complex constraints to make them work.

But imho the interesting thing about supporting some older
architectures is for things like smoking out assumptions that math is
IEEE floating point or whatever caused initdb to generate an initial
config that couldn't start due to requiring too much memory.

There could also be interesting(ish) performance losses if we're using
lots of floating point math on a machine where floating point is
emulated or perhaps using lots of 64-bit integers on a machine where
it's implemented by the compiler using 32-bit operations. I don't
think we're too concerned about performance on older architectures but
if it's easy enough to avoid we might want to. Or at least we might
want to know what architectures can't reasonably run a database due to
these kinds of issues.





--
greg

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Re: PostgreSQL for VAX on NetBSD/OpenBSD

Johnny Billquist
On 2014-07-17 16:53, Greg Stark wrote:

> On Thu, Jul 17, 2014 at 4:45 AM, Thor Lancelot Simon <[hidden email]> wrote:
>> Except, of course, for IEEE floating point, because the VAX's floating point
>> unit simply does not provide that
>
> Actually I think that's relevant. We usually get focused on the
> concurrency because that's an area where architectures vary a lot but
> it sounds like VAX barely supports multiple CPUs and generally older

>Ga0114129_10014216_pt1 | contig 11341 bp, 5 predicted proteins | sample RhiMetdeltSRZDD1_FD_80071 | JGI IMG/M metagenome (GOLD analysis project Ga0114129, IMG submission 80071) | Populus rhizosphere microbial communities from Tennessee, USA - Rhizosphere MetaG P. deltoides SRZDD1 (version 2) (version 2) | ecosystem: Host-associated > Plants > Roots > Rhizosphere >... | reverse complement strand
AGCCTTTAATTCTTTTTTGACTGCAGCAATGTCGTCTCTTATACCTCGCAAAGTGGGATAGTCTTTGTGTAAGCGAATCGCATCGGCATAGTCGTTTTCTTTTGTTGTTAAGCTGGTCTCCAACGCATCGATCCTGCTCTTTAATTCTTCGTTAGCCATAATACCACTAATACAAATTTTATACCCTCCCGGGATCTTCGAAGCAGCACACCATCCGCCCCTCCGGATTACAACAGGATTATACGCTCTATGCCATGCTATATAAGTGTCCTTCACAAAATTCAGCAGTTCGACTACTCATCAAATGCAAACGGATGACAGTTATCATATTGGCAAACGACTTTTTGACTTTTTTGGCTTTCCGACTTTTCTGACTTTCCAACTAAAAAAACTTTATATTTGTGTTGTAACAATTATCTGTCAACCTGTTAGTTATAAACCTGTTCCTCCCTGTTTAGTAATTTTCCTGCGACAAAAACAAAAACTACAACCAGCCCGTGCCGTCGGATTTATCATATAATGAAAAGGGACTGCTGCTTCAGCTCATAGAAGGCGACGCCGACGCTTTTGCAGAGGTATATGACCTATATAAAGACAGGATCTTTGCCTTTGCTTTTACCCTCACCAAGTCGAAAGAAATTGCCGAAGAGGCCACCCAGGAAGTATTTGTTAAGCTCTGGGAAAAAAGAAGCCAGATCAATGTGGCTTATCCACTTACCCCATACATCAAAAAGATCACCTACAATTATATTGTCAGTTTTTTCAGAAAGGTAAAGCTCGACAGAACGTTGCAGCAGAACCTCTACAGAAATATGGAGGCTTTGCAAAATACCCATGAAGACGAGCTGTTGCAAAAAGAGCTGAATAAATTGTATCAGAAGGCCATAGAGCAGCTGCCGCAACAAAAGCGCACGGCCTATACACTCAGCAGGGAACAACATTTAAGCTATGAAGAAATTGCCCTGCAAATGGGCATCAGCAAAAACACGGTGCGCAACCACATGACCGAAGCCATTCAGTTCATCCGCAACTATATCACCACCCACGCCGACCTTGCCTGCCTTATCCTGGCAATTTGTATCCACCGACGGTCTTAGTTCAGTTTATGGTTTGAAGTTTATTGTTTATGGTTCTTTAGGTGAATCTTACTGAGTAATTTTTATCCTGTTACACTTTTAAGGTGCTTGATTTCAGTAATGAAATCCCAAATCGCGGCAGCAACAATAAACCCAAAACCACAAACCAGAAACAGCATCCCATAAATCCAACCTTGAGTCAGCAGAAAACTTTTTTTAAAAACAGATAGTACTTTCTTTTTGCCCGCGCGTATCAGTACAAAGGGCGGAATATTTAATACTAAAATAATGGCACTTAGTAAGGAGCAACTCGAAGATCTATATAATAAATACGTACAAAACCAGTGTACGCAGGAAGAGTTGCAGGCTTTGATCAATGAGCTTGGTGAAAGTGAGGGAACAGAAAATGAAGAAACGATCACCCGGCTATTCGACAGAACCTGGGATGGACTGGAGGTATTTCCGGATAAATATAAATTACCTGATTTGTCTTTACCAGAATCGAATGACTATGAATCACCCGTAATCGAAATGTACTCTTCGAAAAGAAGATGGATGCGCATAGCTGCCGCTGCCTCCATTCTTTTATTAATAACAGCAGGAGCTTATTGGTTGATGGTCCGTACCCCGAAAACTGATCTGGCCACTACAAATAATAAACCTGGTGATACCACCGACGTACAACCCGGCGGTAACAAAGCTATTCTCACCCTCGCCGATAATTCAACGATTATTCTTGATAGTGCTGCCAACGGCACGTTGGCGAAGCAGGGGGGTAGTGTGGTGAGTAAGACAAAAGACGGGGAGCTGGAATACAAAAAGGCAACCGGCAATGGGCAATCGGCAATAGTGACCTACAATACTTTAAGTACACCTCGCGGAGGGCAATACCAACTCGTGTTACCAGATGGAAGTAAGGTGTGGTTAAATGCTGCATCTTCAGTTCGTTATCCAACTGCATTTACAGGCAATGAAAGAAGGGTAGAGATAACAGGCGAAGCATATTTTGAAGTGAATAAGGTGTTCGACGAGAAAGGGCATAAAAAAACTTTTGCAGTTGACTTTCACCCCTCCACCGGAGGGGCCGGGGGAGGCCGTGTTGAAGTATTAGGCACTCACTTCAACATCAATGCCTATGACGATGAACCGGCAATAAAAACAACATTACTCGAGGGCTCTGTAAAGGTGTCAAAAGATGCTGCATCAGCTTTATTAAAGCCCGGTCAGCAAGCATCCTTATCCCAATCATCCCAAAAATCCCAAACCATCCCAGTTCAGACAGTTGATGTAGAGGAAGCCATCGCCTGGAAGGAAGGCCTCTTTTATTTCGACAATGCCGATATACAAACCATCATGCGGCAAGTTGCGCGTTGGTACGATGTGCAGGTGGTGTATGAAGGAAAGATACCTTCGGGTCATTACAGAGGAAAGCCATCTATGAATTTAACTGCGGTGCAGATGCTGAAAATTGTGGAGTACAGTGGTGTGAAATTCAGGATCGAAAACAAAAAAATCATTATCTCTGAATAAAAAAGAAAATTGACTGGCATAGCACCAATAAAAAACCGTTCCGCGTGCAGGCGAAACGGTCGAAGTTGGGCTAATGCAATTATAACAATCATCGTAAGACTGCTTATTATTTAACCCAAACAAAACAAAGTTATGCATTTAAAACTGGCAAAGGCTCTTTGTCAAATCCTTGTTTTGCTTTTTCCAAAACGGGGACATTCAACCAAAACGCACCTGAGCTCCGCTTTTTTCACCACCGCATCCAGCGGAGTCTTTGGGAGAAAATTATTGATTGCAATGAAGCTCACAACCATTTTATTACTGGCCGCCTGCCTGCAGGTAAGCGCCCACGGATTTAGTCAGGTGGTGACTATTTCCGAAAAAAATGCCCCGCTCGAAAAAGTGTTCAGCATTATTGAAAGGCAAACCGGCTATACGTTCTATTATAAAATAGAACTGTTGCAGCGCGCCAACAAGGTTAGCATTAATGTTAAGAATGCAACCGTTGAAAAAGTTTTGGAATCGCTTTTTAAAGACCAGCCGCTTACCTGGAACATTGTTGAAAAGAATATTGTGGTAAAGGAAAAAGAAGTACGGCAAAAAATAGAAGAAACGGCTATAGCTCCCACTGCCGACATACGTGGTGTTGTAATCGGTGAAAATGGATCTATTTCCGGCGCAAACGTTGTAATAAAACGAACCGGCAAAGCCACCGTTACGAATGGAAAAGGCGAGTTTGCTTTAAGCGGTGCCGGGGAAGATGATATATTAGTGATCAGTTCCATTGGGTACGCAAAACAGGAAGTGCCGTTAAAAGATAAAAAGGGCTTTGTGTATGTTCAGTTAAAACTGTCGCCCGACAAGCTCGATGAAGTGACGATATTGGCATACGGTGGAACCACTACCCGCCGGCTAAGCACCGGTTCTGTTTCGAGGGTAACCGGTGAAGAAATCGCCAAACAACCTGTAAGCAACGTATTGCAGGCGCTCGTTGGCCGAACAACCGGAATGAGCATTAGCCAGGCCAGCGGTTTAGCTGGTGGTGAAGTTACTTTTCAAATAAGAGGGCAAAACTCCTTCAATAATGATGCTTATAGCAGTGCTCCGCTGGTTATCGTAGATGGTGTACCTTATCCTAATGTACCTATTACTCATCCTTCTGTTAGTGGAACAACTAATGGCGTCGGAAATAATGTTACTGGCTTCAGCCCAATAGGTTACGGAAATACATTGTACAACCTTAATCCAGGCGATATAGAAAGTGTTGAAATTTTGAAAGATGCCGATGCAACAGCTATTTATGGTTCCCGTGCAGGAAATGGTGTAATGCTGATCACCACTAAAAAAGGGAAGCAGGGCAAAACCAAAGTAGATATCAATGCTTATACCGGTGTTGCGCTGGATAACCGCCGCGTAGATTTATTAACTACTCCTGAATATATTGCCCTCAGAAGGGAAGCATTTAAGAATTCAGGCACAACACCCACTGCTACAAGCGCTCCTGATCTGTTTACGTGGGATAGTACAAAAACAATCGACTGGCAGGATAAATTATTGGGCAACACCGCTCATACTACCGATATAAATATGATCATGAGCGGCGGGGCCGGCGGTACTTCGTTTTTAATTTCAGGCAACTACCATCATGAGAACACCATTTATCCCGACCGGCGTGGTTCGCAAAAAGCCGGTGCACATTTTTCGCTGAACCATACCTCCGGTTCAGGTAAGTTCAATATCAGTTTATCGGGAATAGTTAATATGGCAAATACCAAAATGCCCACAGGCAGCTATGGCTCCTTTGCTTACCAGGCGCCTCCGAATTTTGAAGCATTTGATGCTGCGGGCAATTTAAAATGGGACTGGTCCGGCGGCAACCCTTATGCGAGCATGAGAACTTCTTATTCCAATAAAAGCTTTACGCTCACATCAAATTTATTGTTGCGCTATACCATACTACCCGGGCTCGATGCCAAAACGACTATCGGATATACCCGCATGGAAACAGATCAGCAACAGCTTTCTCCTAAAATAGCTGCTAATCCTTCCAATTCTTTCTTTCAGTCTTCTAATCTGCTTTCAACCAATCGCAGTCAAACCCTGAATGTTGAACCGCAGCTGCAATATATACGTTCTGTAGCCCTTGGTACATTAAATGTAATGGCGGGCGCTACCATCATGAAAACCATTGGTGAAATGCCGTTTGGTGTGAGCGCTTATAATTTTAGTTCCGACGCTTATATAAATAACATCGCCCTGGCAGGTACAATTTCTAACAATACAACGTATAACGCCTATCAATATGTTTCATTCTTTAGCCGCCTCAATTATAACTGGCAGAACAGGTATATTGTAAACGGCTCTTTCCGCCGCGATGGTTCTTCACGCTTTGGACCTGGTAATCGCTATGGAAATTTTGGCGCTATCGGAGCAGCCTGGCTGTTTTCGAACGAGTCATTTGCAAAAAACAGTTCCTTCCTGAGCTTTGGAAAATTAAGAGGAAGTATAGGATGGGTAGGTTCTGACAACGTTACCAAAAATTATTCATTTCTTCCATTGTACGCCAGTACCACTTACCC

> architectures had fairly mundane concurrency semantics since they were
> designed to work with existing toolchains. From memory it wasn't until
> later Sparc chips and Alpha that people started to experiment with
> looser concurrency models and expecting the toolchains to satisfy
> complex constraints to make them work.

Well, VAXen support multiple CPUs just fine. However, NetBSD/vax barely
have support for it. That could of course change with time, as there are
plenty of multiple CPU machines around. We just need to add support for
them in NetBSD...

Also, VAX did not use CAS as the general paradigm for atomic writes and
so on, but have other explicit instructions that are guaranteed to be
atomic. NetBSD/vax don't use the VAX specific instructions, but emulates
CAS in the kernel instead. But I don't remember how that extends to
userland. It's obviously easiest if userland programs use the pthread
library functions, which are guaranteed to work right even in